Gadhue v. MarcotteAnnotate this Case
446 A.2d 375 (1982)
Helen GADHUE v. Norman MARCOTTE and Shelburne Zoning Board.
Supreme Court of Vermont.
April 23, 1982.
*376 Thomas E. McCormick of McNamara & Fitzpatrick, Inc., Burlington, for plaintiff.
Cleveland, Unsworth & Bennett, Shelburne, for defendants.
Before BARNEY, C. J., BILLINGS, HILL and PECK, JJ., and DALEY, J. (Ret.), Specially Assigned.
The defendant-appellee Marcotte petitioned the Shelburne Zoning Board for a conditional use permit, 24 V.S.A. § 4407, to erect a 30' × 70' building located on the west side of U.S. Route 7 in the center of the Shelburne Village district. The building was to be used as a workshop, storage area, and garage in conjunction with the defendant's retail sales and service business which features major appliances, farm equipment, and lawn and garden equipment. In addition he requested a variance, 24 V.S.A. § 4468, because the lot was not 150 feet wide as required by the zoning regulations. The Shelburne Zoning Board of Adjustment granted the variance and issued a conditional use permit for the building subject to several conditions which the defendant agreed to. The plaintiff-appellant Gadhue, an interested person, 24 V.S.A. § 4464(b)(3), who resides on the east side of U.S. Route 7 in Shelburne opposite the defendant's property, appealed to the Chittenden Superior Court. 24 V.S.A. § 4471. After a de novo hearing, the court held that the building was a permissible conditional use and granted a dimensional variance subject to conditions. Plaintiff then appealed to this Court. While the various appeals have been pending and despite the lack of finality of the decisions, the defendant has, nevertheless, completed construction of the building. The two issues raised on appeal are whether (1) the dimensional variance and (2) the conditional use permit were properly granted.
24 V.S.A. § 4468(a) sets forth the five criteria for granting a variance. The statute provides that if just one of the criteria is not satisfied the variance cannot be granted. 24 V.S.A. § 4468(a). Because we hold that the second criterion was clearly not met, we do not discuss the other four.
24 V.S.A. § 4468(a)(2) provides the following:(2) That because of such physical circumstances or conditions, there is no possibility that the property can be developed in strict conformity with the provisions of the zoning regulation and that the authorization of a variance is therefore necessary to enable the reasonable use of the property.
The trial court made only one finding in regard to this criterion. It found that "[t]his lot could not be further developed along the same lines without a variance." It then concluded that 24 V.S.A. § 4468(a)(2) had been satisfied and a variance was necessary. This was error for two reasons.
First, the statute does not limit the inquiry to whether the property can be developed in conformance to its previous use without a variance. It explicitly states that variances will be granted only if "there is no possibility that the property can be developed in strict conformity with the provisions of the zoning regulation." 24 V.S.A. § 4468(a)(2) (emphasis added). See Sorg v. North Hero Zoning Board of Adjustment, 135 Vt. 423, 426-27, 378 A.2d 98, 101 (1977). Accordingly, if any reasonable use can be made of the property which is in strict conformity with the zoning regulations, 24 V.S.A. § 4468(a)(2) will not be satisfied.
Second, the evidence does not support a finding that the lot could not be further developed without a variance. *377 There was uncontroverted expert testimony that a residence could be built on the property in conformity with the zoning regulations. In addition, the property was already developed and being used as both a residence and a retail business. Therefore, the defendant was not deprived of a reasonable use of his property as required by 24 V.S.A. § 4468(a)(2) and the variance should not have been granted. Sorg, supra.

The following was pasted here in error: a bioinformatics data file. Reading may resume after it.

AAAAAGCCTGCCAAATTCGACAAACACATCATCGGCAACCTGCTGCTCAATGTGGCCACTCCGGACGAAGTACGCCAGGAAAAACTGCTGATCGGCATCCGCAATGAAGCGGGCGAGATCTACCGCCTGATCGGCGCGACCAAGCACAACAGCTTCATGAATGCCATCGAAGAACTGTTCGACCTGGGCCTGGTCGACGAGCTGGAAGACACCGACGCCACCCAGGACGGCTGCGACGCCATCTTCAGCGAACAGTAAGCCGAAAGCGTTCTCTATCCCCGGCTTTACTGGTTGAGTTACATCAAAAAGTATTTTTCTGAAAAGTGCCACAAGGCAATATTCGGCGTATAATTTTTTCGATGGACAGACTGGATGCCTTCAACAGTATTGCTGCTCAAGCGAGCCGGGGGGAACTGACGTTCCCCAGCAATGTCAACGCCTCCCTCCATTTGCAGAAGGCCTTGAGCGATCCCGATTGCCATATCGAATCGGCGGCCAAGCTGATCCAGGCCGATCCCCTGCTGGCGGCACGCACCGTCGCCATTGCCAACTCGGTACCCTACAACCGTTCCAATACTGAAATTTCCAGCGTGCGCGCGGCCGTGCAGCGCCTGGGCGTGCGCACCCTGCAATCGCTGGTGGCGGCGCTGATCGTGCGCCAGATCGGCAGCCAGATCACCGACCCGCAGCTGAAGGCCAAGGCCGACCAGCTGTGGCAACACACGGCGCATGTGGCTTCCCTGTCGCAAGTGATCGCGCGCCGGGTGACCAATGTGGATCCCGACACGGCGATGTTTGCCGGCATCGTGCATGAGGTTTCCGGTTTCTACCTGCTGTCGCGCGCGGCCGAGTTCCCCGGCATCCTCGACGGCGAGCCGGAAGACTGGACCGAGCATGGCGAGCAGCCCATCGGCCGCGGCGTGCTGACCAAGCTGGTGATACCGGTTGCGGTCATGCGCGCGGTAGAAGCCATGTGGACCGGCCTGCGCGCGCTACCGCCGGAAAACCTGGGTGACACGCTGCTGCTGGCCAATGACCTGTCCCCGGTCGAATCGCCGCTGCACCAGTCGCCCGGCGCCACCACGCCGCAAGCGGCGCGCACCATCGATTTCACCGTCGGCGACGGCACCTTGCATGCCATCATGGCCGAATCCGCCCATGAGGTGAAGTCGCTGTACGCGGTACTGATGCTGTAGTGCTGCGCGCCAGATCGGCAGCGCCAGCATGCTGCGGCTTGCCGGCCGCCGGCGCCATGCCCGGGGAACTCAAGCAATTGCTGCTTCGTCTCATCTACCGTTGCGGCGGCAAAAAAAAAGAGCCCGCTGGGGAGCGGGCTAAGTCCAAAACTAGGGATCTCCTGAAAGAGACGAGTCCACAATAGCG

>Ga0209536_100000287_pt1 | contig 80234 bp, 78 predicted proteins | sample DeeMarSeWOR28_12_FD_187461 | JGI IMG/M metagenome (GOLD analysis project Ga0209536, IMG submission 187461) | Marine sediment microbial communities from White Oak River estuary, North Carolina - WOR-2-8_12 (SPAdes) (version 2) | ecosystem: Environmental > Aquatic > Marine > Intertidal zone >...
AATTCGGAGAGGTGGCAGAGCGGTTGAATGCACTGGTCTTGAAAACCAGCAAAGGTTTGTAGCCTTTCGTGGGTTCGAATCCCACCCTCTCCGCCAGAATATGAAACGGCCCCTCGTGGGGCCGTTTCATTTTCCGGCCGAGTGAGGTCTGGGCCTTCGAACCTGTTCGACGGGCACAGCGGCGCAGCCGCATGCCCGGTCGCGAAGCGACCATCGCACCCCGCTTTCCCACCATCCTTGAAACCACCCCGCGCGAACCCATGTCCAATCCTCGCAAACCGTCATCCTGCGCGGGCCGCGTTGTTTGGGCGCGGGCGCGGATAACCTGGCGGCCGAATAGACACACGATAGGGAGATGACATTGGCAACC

Defendant's claim that there is a less strict criterion for area or dimensional variances than for use variances has no merit. Although this is the practice in some states, 24 V.S.A. § 4468 makes no such distinction. All variances, of whatever type, must meet the five criteria enunciated in the statute. In the single Vermont case cited by defendant in support of this position, Lewis v. Pickering, 134 Vt. 22, 26, 349 A.2d 715, 717 (1975), this Court merely acknowledged the tendency of other states to apply different standards but did not expressly apply the distinction in the decision or adopt it as the law of Vermont.
As to the second issue, the plaintiff argues that the conditional use permit should not have been granted because this building is to be used as a warehouse which is not a permitted conditional use. We do not agree. The trial court found that the conditional use permit was requested to construct a building "to be used for storage, garage and workshop space for existing business of sales and service of appliances and farm equipment." The trial court found that the proposed building was designed to handle the existing business and make it more efficient and was not being used to handle expansion. The court also concluded that it was a lawful nonconforming structure the primary purpose of which was to place those items of merchandise under cover which are currently stored on the porch of the house, and in the front, side and rear yards. Although the trial court's findings might be regarded as somewhat ambiguous, they do not support the conclusion that the building was to be strictly a warehouse. Its purpose was to provide space to conduct a retail business. Absent clear error, the findings will not be overturned merely because they are controversial. Stevens v. Essex Junction Zoning Board of Adjustment, 139 Vt. 297, 303, 428 A.2d 1100, 1103 (1981); V.R.C.P. 52.
Reversed. Judgment of the Chittenden Superior Court granting appellee's application for variance is vacated.